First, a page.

Brexit funding for councils ‘only half of what MHCLG requested’

25 Jan 19

The £35m of funding councils in England will share to help them cope with Brexit is only half of what the Ministry of Housing, Communities and Local Government asked for.

Clive Betts Clive Betts, chair of the MHCLG committee, has told PF the department originally asked the Treasury for £70m.

The MHCLG has said it is “currently identifying where this money can best be allocated to ensure that the department and local areas are prepared for and can respond to EU exit”.

Councils are expected to receive the cash for 2019-20 in April - after the proposed Brexit date of 29 March.

Top civil servant Melanie Dawes, speaking at a MHCLG committee this week, said the money would be allocated “soon”.

Dawes refused to comment when Betts asked, during the committee meeting on Monday: “If I asked, you got half of [the money] you asked for – you would not correct me would you?” Dawes answered: “I am not commenting I’m afraid.”

Betts did not believe £35m would be enough to support councils in the event of a no-deal Brexit.

“If things got very serious with a no-deal situation, councils will be dealing with food and medicine shortages and [coping with] real concern from the public,” he told PF.

“There are endless responsibilities, so councils have to have contingency plans with the police and others and I just don’t see that £35m spread amongst all the councils is going to be anything like sufficient.”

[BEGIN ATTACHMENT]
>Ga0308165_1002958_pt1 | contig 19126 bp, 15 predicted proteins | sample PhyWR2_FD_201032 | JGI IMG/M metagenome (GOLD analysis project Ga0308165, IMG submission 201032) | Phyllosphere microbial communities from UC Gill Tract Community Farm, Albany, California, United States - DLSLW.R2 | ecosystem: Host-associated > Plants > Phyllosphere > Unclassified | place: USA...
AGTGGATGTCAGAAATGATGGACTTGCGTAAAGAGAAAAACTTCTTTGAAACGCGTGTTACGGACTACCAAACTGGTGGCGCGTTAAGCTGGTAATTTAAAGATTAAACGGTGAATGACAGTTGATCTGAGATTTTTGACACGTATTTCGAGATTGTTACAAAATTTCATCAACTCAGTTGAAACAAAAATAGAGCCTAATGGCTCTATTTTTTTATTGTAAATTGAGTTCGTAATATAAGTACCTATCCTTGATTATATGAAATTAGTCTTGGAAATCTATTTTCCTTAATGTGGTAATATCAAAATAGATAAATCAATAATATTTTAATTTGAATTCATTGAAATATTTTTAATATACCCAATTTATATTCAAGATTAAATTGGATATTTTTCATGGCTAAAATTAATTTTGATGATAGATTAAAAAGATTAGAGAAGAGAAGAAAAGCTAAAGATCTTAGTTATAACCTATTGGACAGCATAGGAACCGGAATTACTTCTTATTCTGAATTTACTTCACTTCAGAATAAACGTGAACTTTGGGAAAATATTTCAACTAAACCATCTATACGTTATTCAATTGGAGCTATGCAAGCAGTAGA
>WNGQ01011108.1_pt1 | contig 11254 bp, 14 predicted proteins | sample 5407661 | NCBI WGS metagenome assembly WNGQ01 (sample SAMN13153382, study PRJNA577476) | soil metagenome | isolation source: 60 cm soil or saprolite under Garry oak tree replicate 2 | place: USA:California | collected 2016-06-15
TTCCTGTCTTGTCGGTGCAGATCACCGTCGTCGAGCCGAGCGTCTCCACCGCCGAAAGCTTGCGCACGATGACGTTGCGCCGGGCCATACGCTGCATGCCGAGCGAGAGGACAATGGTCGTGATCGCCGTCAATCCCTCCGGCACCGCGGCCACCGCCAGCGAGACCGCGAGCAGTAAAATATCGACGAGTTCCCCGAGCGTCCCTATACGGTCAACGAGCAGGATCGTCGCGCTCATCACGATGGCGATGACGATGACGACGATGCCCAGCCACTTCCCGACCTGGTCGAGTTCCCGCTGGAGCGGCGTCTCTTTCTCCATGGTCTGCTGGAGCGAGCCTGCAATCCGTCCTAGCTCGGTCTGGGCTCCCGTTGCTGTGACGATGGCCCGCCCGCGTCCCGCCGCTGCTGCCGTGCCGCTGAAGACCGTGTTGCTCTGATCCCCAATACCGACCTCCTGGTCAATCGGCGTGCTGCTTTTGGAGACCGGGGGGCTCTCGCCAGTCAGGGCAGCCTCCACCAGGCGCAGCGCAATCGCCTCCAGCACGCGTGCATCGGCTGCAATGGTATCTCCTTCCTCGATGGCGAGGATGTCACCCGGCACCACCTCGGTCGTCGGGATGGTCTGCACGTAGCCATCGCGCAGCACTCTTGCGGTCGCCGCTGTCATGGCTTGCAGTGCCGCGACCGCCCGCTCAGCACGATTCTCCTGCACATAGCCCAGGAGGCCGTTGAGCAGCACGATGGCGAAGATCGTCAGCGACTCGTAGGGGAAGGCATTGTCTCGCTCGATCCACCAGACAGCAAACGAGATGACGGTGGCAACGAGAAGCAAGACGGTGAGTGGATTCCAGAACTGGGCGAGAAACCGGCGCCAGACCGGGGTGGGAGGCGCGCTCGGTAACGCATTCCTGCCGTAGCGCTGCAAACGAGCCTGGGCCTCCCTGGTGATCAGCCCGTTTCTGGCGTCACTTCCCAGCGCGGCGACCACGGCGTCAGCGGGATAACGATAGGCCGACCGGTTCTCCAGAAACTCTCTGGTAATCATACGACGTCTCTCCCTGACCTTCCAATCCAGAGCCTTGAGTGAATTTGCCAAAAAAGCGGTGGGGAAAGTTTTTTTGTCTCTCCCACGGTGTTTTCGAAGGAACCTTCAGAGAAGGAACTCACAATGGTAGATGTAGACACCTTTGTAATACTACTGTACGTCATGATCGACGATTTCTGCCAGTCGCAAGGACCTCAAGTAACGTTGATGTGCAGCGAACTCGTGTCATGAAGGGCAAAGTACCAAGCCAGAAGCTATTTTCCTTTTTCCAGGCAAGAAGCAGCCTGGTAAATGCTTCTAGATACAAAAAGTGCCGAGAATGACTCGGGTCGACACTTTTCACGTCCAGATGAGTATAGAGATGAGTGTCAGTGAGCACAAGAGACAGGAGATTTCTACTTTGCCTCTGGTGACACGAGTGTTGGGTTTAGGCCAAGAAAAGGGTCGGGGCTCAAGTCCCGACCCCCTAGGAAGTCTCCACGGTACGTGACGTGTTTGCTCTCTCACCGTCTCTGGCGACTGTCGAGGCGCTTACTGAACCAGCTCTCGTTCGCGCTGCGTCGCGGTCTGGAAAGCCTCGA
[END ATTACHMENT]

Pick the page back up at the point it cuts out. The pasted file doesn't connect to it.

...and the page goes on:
He added: “Although they haven’t said it publicly [the MHCLG] only got half of what they asked for for 2019-20 – they asked for £70m and got £35m.”

Melanie Dawes, permanent secretary at MHCLG, in her appearance before the HCLG committee on Monday, said: “Our secretary of state will say something quite shortly about allocation of the £35m that we secured from the Treasury.”

She added: “In some cases, we have additional responsibilities that other government departments may need councils to take on, for example inspection or work in ports.”

In the case of a council being given new responsibilities, Dawes said the council would receive funding from the relevant government department.

An MHCLG spokesperson said: “[The department] is committed to working with local government and local leaders to ensure they are adequately prepared to respond to any Brexit scenario.”

The department does “not anticipating a bidding process”, the spokesperson added.

The £35m is far below the Brexit funding given to the Home Office (£480m), Defra (£410m), HMRC (£375m) and BEIS (£190m). The communities secretary James Brokenshire has written to chancellor Philip Hammond for more funds.

This week, Stephen Kinnock spoke to PF about his concerns over the delayed consultation for the UK Shared Prosperity Fund, which will replace targeted EU regional funding.

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